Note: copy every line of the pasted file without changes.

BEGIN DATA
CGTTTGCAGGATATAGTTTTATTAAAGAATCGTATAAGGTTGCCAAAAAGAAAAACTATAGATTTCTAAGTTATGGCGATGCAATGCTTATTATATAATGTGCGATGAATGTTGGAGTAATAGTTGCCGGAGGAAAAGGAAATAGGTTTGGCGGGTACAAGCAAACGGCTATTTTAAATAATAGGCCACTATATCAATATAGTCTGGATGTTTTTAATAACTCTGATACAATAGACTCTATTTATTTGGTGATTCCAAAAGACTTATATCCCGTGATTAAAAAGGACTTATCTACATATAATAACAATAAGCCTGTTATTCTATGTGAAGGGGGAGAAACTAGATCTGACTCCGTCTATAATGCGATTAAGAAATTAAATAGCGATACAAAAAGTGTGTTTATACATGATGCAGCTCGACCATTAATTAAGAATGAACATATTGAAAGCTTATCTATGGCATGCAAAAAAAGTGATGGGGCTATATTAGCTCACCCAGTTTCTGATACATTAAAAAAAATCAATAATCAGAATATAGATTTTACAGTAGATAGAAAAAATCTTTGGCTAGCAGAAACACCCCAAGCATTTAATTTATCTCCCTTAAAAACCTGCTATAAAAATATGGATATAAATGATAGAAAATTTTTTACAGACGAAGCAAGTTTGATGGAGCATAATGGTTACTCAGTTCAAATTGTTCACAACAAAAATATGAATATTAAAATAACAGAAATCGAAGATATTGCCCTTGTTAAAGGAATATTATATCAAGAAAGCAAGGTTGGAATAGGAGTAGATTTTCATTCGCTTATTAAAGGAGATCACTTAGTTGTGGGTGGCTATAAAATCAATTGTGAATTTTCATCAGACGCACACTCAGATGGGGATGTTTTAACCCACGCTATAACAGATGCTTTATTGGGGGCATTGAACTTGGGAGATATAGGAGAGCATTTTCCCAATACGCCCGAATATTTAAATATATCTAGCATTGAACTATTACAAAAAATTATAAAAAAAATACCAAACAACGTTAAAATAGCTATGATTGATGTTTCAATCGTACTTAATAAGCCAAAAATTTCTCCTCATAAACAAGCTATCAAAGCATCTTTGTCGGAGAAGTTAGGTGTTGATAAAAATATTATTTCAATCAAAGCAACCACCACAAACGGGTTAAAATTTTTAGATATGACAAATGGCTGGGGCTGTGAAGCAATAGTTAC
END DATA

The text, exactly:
CGTTTGCAGGATATAGTTTTATTAAAGAATCGTATAAGGTTGCCAAAAAGAAAAACTATAGATTTCTAAGTTATGGCGATGCAATGCTTATTATATAATGTGCGATGAATGTTGGAGTAATAGTTGCCGGAGGAAAAGGAAATAGGTTTGGCGGGTACAAGCAAACGGCTATTTTAAATAATAGGCCACTATATCAATATAGTCTGGATGTTTTTAATAACTCTGATACAATAGACTCTATTTATTTGGTGATTCCAAAAGACTTATATCCCGTGATTAAAAAGGACTTATCTACATATAATAACAATAAGCCTGTTATTCTATGTGAAGGGGGAGAAACTAGATCTGACTCCGTCTATAATGCGATTAAGAAATTAAATAGCGATACAAAAAGTGTGTTTATACATGATGCAGCTCGACCATTAATTAAGAATGAACATATTGAAAGCTTATCTATGGCATGCAAAAAAAGTGATGGGGCTATATTAGCTCACCCAGTTTCTGATACATTAAAAAAAATCAATAATCAGAATATAGATTTTACAGTAGATAGAAAAAATCTTTGGCTAGCAGAAACACCCCAAGCATTTAATTTATCTCCCTTAAAAACCTGCTATAAAAATATGGATATAAATGATAGAAAATTTTTTACAGACGAAGCAAGTTTGATGGAGCATAATGGTTACTCAGTTCAAATTGTTCACAACAAAAATATGAATATTAAAATAACAGAAATCGAAGATATTGCCCTTGTTAAAGGAATATTATATCAAGAAAGCAAGGTTGGAATAGGAGTAGATTTTCATTCGCTTATTAAAGGAGATCACTTAGTTGTGGGTGGCTATAAAATCAATTGTGAATTTTCATCAGACGCACACTCAGATGGGGATGTTTTAACCCACGCTATAACAGATGCTTTATTGGGGGCATTGAACTTGGGAGATATAGGAGAGCATTTTCCCAATACGCCCGAATATTTAAATATATCTAGCATTGAACTATTACAAAAAATTATAAAAAAAATACCAAACAACGTTAAAATAGCTATGATTGATGTTTCAATCGTACTTAATAAGCCAAAAATTTCTCCTCATAAACAAGCTATCAAAGCATCTTTGTCGGAGAAGTTAGGTGTTGATAAAAATATTATTTCAATCAAAGCAACCACCACAAACGGGTTAAAATTTTTAGATATGACAAATGGCTGGGGCTGTGAAGCAATAGTTAC